Derek gave him a searching look but Oscar maintained eye contact, mainly because he didn’t want to see shock or disappointment on Simon’s face. Convincing his father-in-law that he was telling the truth had now become a secondary consideration. But whatever Derek Fletcher read in Oscar’s expression, it gave him the reassurance he sought. “June’ll be so relieved. You know what women are like. She kept thinking that maybe Marie’s marriage hadn’t been as happy as we’d always thought.”

“We were very happy together, Derek,” Oscar insisted. “We’d been planning to start a family. My mother was always prattling on about grandchildren.”

“Oh, so it wasn’t just Marie and June who ganged up on you!” It was said with a laugh and defused some of the tension.

Oscar resolutely turned his back on Simon. “I promise you that Marie and I had a happy marriage. Even when she was so ill, we still enjoyed life together. I never even thought of having a male partner until Simon made the first approach.”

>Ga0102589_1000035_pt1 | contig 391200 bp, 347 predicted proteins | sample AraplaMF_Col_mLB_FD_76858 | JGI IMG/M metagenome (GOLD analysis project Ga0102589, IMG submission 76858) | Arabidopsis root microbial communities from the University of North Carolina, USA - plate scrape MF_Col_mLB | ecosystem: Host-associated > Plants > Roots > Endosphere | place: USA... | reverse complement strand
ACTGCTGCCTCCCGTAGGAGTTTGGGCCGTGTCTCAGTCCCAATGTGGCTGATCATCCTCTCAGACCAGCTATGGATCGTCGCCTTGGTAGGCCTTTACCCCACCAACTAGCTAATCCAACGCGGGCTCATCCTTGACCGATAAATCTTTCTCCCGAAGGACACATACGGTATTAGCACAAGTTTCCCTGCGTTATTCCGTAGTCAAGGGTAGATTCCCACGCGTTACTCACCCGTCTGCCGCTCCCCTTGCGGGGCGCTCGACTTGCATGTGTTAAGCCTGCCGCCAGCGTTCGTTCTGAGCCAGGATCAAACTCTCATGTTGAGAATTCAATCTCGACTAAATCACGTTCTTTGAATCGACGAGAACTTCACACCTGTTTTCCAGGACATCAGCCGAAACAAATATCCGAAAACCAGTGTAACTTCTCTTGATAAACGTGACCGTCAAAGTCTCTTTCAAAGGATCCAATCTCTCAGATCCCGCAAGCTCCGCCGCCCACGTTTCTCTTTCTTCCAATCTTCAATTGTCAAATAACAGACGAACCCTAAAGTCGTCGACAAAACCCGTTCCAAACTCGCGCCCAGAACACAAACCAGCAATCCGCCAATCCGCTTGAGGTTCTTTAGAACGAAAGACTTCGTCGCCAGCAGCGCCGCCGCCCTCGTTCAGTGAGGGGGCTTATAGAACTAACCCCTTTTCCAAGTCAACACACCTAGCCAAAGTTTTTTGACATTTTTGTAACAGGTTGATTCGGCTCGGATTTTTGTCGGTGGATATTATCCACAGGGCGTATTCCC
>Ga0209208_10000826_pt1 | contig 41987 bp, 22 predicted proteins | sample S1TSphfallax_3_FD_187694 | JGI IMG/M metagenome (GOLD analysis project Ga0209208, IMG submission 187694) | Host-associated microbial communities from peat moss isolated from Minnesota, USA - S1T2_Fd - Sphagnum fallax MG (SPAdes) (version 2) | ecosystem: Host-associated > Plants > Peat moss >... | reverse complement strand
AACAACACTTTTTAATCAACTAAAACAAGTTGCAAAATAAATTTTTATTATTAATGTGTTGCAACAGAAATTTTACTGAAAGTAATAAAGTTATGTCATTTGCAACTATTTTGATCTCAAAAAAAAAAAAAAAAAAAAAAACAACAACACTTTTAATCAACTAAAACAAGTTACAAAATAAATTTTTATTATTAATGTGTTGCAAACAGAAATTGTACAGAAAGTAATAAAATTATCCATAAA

“So you’re one of those men they call bi, are you?” Derek asked. “I’m sorry, I’m not too knowledgeable about this type of thing,” he added apologetically, “but June will want to know.”

“I suppose that’s how you could describe me,” Oscar lied. “Perhaps Marie sensed it. It wasn’t something we ever discussed.”

“Perhaps she did. She was always good at reading people. That must have been what she was thinking about when she urged us to support you in the future. I know she was always happy with you. Now I hope you’ll be as happy with Mr Carlyle. He seems to be very taken with you.”

As if to underline the truth of that statement, Simon stepped smoothly into the gap as Derek moved away to rejoin his wife. Oscar raised haunted eyes to Simon’s face, only to encounter a loving look tinged with wonderment and admiration. “I’ve never been so proud of you, Oscar Williams. I don’t know how you did it but that was the kindest and most generous thing to say. Come here.” Simon pulled Oscar into an embrace which didn’t seem to attract too much attention in the crowded room. Oscar rested his head on Simon’s shoulder. There was no need to avoid physical contact when the truth about their relationship would soon be common knowledge. “I know just what you were thinking,” said Simon quietly when Oscar raised his head. “You thought you were denying me before the world.”

The stricken look Oscar cast him was sufficient to confirm the assertion. “I had to, Simon,” he said desperately. “I had to tell him I never thought of anyone but Marie.”